March another loan of $5,000,000 for fourteen years at 5 per
cent was issued, and it was readily taken at a premium of from
5 to 8 per cent, foreshadowing the revival of trade and confidence
which took place in this year. After 1822 there were constant
surpluses, but as the debt ran for fixed periods they could only
be used to purchase stock at a premium in the open market.
In 1826 $19,000,000 became due, more than the sinking fund
could discharge. Attempts were made at refunding which were
not markedly successful, but in spite of the handicap of fixed
loans the conditions favored rapid debt reduction, and by 1835
the debt had been extinguished.

The political antagonism against the bank of the United
States culminated in 1833 when President Jackson withdrew
the government deposits. During the crisis of 1 837-1 843 the
Government issued treasury notes to the amount of $47,000,000,
about one-third being reissues. They bore interest, some even
at a nominal rate, i "mill" du^^o) per $100. They all ranfor
a definite time, for the Committee on Ways and Means of the
House of Representatives declared that if payable on demand
they were "bills of credit," which by the Constitution Congress
had no power to issue.

From 1 84 1 to 1843 the new Whig Government proposed loans
to fund these notes and for current needs. In 1841 the loan
was for three years with interest from 5I to 6 per cent. It
could not be sold at less than par, and of the $12,000,000
authorized less than half was issued. In 1842 and 1843 the
stock could be sold at less than par and the loans ran for ten
and twenty years, respectively. In 1842 $8,000,000 was dis-
posed of from 97X to par, and in 1843 $7,000,000 at a premium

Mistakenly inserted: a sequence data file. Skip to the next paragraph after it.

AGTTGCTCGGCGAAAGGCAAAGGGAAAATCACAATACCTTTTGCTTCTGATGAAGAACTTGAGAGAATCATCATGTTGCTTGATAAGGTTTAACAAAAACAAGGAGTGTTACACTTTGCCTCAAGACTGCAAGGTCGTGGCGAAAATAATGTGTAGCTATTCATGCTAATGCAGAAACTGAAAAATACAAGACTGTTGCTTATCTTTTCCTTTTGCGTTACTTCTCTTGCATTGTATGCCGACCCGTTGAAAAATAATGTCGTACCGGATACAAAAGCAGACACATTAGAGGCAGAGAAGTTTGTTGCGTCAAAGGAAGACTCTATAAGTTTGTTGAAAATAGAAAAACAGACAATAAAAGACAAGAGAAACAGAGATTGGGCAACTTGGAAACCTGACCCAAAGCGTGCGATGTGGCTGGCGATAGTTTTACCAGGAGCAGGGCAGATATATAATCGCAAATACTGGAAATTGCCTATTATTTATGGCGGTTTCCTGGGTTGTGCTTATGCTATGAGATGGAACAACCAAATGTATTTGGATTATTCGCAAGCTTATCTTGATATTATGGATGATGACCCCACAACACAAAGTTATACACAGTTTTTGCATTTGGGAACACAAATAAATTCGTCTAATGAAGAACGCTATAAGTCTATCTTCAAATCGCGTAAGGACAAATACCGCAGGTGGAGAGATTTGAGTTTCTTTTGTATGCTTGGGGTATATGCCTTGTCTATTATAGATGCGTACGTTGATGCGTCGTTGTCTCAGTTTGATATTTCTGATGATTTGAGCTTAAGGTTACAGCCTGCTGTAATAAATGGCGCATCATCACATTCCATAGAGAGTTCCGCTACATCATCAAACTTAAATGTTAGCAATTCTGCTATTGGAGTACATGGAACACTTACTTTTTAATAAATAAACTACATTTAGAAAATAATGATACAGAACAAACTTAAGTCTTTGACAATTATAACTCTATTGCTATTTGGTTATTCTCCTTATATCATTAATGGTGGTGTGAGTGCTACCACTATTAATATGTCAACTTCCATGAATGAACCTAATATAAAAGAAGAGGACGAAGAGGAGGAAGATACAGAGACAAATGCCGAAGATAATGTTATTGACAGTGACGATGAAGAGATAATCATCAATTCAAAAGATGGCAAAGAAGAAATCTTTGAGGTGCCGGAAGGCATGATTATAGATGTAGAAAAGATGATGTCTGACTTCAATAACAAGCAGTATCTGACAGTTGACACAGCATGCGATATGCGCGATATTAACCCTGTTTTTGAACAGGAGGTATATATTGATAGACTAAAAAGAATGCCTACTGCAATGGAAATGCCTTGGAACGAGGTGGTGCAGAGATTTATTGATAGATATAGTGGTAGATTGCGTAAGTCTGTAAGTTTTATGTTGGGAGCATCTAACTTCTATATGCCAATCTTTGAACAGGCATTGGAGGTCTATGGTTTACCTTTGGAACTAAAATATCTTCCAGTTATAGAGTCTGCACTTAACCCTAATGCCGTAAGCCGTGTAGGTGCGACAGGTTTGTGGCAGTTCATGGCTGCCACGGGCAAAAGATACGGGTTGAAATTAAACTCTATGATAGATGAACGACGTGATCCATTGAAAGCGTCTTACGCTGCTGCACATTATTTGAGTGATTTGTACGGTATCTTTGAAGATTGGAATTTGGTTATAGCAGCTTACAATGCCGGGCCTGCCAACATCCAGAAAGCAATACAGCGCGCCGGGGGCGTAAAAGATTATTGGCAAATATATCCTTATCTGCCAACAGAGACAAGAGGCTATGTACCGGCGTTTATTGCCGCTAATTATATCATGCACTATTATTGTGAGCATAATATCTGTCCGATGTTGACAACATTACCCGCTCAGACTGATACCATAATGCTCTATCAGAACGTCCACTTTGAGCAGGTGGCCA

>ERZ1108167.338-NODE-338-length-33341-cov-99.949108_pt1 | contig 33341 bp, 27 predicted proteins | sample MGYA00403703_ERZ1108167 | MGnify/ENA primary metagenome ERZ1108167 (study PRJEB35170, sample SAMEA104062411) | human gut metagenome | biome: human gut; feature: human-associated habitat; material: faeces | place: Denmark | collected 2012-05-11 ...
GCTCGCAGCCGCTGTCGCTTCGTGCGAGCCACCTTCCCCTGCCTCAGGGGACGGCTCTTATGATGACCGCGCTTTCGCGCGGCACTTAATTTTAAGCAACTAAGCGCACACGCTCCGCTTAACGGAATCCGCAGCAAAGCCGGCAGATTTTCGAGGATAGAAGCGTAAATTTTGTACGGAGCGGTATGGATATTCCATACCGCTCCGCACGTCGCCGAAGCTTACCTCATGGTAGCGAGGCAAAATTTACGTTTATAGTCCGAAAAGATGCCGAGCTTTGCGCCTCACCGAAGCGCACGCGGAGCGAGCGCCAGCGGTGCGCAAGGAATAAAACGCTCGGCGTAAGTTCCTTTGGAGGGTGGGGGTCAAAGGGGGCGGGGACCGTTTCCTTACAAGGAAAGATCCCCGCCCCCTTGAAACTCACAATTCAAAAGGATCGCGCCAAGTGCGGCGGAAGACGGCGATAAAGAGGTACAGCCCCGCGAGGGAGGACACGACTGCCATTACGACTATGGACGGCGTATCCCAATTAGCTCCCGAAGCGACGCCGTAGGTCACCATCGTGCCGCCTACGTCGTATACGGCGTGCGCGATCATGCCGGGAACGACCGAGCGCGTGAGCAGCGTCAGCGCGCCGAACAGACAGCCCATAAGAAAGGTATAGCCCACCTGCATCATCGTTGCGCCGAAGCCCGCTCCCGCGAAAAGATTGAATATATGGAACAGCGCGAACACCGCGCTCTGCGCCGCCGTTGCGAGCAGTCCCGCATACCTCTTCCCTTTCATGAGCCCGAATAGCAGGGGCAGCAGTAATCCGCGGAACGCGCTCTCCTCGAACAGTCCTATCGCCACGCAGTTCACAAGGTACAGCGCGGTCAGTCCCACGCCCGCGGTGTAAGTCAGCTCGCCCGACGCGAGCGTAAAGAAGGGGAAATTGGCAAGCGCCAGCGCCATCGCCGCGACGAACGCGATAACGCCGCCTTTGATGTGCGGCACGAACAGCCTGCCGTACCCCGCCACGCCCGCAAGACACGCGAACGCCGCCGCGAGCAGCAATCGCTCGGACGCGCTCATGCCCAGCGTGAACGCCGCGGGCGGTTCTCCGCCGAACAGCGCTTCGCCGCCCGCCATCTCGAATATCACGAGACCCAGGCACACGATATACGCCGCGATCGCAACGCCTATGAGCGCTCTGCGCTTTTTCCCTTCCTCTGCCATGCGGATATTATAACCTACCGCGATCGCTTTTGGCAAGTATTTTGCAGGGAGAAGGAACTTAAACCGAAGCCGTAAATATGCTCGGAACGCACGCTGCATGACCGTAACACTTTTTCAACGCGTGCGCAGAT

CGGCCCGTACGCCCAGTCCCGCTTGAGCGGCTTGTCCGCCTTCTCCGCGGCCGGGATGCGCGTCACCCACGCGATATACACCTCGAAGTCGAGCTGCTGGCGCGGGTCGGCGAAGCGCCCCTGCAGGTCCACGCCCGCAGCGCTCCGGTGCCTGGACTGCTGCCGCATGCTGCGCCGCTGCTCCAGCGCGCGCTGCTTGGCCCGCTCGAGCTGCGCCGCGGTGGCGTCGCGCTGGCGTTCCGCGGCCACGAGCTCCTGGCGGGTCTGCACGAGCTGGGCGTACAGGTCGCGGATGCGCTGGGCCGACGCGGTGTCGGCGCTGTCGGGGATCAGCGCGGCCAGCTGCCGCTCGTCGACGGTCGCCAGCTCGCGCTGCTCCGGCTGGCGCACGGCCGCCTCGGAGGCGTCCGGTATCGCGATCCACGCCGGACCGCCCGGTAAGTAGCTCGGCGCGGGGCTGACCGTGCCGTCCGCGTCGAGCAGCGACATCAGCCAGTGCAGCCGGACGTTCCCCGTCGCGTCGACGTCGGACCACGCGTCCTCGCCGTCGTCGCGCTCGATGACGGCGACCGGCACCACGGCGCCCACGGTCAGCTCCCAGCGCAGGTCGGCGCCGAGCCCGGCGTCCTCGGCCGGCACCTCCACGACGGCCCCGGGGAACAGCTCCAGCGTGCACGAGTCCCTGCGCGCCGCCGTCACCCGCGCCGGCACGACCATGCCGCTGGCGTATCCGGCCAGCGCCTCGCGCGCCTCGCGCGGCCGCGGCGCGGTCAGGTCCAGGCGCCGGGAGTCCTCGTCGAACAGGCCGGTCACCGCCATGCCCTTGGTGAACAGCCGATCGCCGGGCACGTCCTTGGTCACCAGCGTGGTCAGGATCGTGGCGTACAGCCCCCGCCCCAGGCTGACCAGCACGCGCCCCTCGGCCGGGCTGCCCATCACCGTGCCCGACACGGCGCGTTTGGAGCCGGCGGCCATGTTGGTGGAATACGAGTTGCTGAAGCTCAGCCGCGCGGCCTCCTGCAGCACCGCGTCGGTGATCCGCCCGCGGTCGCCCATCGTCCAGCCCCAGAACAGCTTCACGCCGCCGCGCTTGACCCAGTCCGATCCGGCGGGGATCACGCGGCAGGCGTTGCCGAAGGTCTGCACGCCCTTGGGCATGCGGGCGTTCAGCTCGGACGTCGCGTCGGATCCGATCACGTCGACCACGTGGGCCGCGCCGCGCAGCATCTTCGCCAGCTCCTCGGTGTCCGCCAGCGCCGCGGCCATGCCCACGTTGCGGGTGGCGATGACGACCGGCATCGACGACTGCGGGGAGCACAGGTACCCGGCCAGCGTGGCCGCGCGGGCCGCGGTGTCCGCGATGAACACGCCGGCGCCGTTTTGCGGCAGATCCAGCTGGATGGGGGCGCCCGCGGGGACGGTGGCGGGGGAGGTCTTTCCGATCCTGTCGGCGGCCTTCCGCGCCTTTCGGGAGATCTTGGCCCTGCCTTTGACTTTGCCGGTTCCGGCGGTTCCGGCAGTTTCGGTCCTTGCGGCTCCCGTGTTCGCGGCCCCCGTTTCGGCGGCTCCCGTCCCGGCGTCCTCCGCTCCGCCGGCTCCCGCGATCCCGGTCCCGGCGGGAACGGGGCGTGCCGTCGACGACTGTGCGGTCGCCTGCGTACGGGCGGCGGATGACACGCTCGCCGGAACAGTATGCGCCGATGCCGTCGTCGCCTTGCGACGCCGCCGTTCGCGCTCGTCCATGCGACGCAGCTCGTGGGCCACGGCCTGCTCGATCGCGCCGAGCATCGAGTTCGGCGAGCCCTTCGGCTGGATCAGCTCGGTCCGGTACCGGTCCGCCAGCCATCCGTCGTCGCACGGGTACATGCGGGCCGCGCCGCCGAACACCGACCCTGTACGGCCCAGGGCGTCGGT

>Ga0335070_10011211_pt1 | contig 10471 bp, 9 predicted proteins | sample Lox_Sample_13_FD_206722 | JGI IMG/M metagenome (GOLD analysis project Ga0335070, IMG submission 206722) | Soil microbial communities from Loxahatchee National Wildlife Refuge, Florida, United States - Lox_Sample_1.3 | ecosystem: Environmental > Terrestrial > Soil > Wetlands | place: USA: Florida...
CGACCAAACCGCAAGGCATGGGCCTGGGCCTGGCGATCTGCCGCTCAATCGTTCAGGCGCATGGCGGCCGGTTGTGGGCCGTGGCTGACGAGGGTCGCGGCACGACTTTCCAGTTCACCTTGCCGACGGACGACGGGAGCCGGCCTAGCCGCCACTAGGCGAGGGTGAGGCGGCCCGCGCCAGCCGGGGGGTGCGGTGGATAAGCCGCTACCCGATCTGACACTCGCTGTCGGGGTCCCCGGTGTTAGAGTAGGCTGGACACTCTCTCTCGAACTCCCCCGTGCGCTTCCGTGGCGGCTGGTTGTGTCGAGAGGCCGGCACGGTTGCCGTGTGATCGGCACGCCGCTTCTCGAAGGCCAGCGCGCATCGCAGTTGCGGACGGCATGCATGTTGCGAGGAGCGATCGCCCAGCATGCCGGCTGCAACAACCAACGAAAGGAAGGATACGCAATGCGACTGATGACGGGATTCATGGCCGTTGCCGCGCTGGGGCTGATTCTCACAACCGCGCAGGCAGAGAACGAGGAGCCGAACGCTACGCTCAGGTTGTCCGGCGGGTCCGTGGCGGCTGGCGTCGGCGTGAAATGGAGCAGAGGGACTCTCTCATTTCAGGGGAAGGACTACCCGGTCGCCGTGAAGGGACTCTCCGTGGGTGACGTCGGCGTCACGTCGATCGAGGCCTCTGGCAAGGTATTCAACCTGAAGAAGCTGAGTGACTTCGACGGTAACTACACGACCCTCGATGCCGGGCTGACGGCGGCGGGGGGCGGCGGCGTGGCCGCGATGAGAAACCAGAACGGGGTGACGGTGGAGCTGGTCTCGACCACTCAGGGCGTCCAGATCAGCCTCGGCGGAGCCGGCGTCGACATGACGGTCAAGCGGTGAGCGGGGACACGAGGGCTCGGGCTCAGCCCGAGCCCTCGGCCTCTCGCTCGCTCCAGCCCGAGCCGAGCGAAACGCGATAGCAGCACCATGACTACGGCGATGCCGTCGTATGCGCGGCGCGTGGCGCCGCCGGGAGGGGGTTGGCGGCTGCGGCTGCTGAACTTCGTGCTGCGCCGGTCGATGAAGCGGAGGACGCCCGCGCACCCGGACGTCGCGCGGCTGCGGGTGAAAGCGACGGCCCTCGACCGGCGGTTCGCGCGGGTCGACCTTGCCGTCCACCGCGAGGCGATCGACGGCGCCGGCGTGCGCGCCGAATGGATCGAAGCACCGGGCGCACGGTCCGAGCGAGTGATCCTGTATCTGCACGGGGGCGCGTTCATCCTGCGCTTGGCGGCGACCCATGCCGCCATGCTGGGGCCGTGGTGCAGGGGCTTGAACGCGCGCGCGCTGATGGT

of I to 2)H- But the effects o^ the crisis and the suspicion
caused by State repudiations prevented a wider success.



no



The Credit of Nation



s



(E) 1 846-1 848 — THE MEXICAN WAR.

The net indebtedness created by this war was $49,000,000.
All the loans, at 6 per cent, were floated at, or even above, par.
As they ran for ten or twelve years and remained at a premium,
redemption proved costly. One loan of $18,000,000 was bid
for in specie to the amount of $57,750,000 — the first on a specie
basis since the Government entered office. Treasury notes were
also issued to the amount of $26,000,000, bearing interest at
5 1 and 6 per cent. Like the notes of 1837 to 1843, they were
"merely government loans of which the securities were in small
denominations and had only short periods to run."'*

(F) 1 848-1 860.

In 1 85 1 the debt stood at $68,000,000, but it was steadily
reduced until it reached $28,700,000 in 1857. In that year a
sharp commercial and banking panic ensued upon feverish rail-
road construction and the gold discoveries, though protectionists
blamed the low tariff of 1846 and the further reductions which
took place in 1857. The bank note circulation, which was
$58,000,000 in 1843, was $214,000,000 in 1857.

In i860 the debt was $65,000,000, or $2 per head of the popu-
lation. During the period 1 836-1 860 its capital amount rarely
exceeded and was sometimes much below the annual receipts of
the Federal Government. Since the establishment of the Con-
stitution it had stood as follows :

1 79 1 $75,400,000

180 1 83, 000, 000

1804 86, 400,000

1812 45. 200,000

1816 127,300,000

1819 95,500,000

1835

185 1 68, 300, 000

1 860 64, 800, 000

o White: Money and Banking, p. 107.



National Monetary Commission

(G) 1 861-1866 — THE CIVIL WAR.

(a) Federal Finance. — The result of the elections in Novem-
ber, i860, gave a shock to credit, and in December, in order to
float a treasury note issue at par, 10 to 12 per cent interest
had to be offered. On February 8, 1861, a 6 per cent loan for
$18,000,000 was issued with no restrictions as to price, and sold
at an average price of 89.

In March Lincoln appointed Chase Secretary of the Treasury,
and in April war broke out. The debt in July stood at
$74,985,000, about $18,000,000 of which had been incurred